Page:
The safety challenges surrounding North 92nd Street and Aurora Ave were about to get worse. In 2013, Seattle Public Schools applied for permits to build three schools for 1,660 K-8 students on one multi-block campus — located on North 90th Street between Stone Way North and Wallingford Avenue North, a block east of Aurora. The safety issues were plain to see: many of the students in the schools’ catchment area would have to cross Aurora and I-5; and neighborhood-street traffic would increase considerably on 92nd Street east of the schools, and on 90th Street, in front of the schools.

Local SNG volunteer Lee Bruch said, “It was critical – something had to be done.”

SNG Coalition Groups Take the Lead on Safety Solutions

New trail compressed

Licton-Haller Greenways and Greenwood-Phinney Greenways took the initiative and led community groups, including Licton Springs Community Council, Aurora Licton Urban Village alliance on a multi-prong approach.

They studied the situation and identified needs and alternatives, and proposed and prioritized solutions. The highest priorities included:

  • Make North 92nd Street a safer and continuous east-west link from the Maple Leaf/ Northgate neighborhoods on the east of I-5 through to Greenwood and Crown Hill to the west.  Solution:  Make 92nd a traffic-calmed greenway where possible; and where it’s a main arterial across I-5, create protected bike lanes.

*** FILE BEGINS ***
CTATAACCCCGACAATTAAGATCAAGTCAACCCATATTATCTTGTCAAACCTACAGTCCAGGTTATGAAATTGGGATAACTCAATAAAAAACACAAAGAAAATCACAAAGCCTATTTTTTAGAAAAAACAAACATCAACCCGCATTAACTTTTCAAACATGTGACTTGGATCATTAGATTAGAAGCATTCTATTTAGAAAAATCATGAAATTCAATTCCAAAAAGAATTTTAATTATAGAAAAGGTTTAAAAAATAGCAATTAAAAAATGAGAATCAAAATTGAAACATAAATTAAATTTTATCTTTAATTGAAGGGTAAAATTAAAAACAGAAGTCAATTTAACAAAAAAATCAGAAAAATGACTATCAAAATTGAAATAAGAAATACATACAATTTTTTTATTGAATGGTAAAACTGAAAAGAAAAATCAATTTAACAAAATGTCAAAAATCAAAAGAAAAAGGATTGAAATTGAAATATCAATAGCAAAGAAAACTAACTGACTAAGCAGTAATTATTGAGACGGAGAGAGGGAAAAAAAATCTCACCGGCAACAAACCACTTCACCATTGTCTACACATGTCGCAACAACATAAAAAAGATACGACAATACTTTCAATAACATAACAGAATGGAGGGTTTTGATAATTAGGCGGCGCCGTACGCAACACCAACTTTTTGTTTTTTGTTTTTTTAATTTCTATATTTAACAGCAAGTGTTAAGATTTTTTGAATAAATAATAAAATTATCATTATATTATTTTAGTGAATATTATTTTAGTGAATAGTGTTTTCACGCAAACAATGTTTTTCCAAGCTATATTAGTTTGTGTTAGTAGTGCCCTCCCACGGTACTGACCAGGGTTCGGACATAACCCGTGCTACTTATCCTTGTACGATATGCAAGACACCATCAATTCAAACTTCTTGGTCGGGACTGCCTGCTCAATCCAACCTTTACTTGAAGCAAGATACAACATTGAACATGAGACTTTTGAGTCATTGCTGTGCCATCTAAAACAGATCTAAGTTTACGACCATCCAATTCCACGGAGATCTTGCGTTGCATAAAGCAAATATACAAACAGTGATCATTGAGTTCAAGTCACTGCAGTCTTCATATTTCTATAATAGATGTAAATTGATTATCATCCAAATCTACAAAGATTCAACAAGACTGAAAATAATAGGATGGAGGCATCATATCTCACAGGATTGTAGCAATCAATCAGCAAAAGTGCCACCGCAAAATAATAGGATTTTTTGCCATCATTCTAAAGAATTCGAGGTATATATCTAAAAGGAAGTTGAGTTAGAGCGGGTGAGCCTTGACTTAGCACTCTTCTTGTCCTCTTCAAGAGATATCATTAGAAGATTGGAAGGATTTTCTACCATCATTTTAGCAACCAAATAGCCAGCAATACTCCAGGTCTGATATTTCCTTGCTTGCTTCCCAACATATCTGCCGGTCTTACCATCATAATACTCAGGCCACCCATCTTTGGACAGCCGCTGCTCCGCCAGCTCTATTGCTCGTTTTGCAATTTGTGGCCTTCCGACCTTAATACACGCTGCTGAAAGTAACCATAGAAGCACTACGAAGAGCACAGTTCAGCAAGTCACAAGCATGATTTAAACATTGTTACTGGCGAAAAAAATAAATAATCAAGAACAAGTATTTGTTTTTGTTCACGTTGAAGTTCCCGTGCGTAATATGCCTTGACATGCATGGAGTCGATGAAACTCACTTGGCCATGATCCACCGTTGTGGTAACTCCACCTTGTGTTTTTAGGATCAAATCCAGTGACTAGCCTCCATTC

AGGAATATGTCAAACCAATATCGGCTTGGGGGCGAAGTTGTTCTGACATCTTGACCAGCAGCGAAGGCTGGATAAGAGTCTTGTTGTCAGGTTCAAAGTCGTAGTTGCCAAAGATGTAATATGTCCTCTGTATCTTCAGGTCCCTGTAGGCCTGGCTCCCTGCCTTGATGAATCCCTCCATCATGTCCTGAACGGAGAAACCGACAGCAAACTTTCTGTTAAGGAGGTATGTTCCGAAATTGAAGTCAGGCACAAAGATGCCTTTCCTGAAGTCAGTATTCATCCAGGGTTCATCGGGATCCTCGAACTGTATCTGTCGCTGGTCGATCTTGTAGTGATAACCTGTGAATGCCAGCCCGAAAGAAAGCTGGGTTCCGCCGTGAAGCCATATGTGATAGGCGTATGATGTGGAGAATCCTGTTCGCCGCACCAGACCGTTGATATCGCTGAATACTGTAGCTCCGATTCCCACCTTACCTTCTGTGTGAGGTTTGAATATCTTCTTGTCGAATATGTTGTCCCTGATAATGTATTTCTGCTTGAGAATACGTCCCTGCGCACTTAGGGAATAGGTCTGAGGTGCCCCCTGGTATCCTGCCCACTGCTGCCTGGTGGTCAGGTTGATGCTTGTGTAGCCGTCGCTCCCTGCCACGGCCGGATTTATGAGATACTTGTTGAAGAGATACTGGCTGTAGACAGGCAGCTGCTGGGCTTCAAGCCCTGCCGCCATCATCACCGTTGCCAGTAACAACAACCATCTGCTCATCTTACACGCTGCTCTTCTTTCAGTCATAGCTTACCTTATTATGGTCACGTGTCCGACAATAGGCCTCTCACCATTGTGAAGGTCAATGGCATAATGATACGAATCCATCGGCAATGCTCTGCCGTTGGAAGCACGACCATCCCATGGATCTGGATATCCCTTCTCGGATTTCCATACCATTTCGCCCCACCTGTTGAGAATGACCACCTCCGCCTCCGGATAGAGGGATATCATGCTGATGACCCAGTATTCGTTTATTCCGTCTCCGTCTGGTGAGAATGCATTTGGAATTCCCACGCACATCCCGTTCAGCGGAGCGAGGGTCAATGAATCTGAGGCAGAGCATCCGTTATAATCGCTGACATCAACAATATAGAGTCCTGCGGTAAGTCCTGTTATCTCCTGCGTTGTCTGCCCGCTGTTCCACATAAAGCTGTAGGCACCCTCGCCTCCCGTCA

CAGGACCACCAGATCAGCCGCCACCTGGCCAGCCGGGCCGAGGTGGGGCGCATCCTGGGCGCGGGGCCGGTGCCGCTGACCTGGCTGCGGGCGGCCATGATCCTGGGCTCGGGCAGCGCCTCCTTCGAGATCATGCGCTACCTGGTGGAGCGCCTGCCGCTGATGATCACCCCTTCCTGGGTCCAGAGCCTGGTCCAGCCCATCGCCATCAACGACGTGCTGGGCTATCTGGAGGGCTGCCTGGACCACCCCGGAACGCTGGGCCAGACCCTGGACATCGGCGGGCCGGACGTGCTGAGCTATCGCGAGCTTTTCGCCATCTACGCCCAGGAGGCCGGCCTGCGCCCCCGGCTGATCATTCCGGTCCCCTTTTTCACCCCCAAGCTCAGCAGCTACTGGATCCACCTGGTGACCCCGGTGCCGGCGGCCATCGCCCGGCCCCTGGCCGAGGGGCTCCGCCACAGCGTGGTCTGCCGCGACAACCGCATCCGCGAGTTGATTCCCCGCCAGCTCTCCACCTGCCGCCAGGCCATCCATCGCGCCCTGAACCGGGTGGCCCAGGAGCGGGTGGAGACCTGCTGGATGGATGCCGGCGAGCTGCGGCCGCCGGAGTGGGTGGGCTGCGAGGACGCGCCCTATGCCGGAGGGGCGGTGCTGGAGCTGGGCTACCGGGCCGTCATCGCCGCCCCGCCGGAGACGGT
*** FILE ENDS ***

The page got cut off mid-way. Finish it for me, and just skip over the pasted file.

• 92nd was discontinuous behind the schools; the school site extended across what normally would have been the 92nd Street right-of-way.  Solution:  Convince the schools, the city’s development permit reviewers, and SDOT to establish a multi-use trail across school property to link both portions of 92nd.
  • Create a pedestrian signal at 92nd and Aurora, complete with right-in right-out diverters. Solution:  obtain funding and convince WSDOT and SDOT to implement it.
  • Improve safety on North 90th Street in front of the schools, including providing new marked crosswalks and RRFB’s (rectangular rapid flashing beacons).  Solution: obtain funding and convince SDOT to implement it.
  • Create traffic calming on streets surrounding the schools.  Solution: obtain funding and convince SDOT to implement it.

Effective Community Organizing — Seattle Neighborhood Greenways-Style

The SNG neighborhood groups began a concerted effort in late 2014 that is still ongoing — creating concern and interest amongst the neighborhood, community groups, decision makers, funding sources, and technical personnel.

Licton-Haller Greenways and Greenwood-Phinney Greenways volunteers began making presentations to the city’s development permit reviewers to affect terms of the permit. They approached the School Traffic Safety Committee for their support in convincing the school district and SDOT to create the missing link trail behind the schools. They held a series of on-site Safe Routes to School audits by Greenways members, parents, and members of SDOT and the School Traffic Safety Committee and produced a substantial study documenting their findings. They  held separate personalized walks for three councilmembers and continually lobbied them and their staffs. They participated in a Find It Fix It walk with the mayor and city department heads and lobbied them. They leveraged their working relationship with the staff in SDOT’s Safe Routes to Schools and greenways groups.

speed humps 92nd donghoBuilding Community Will … and Locating the Funding Too!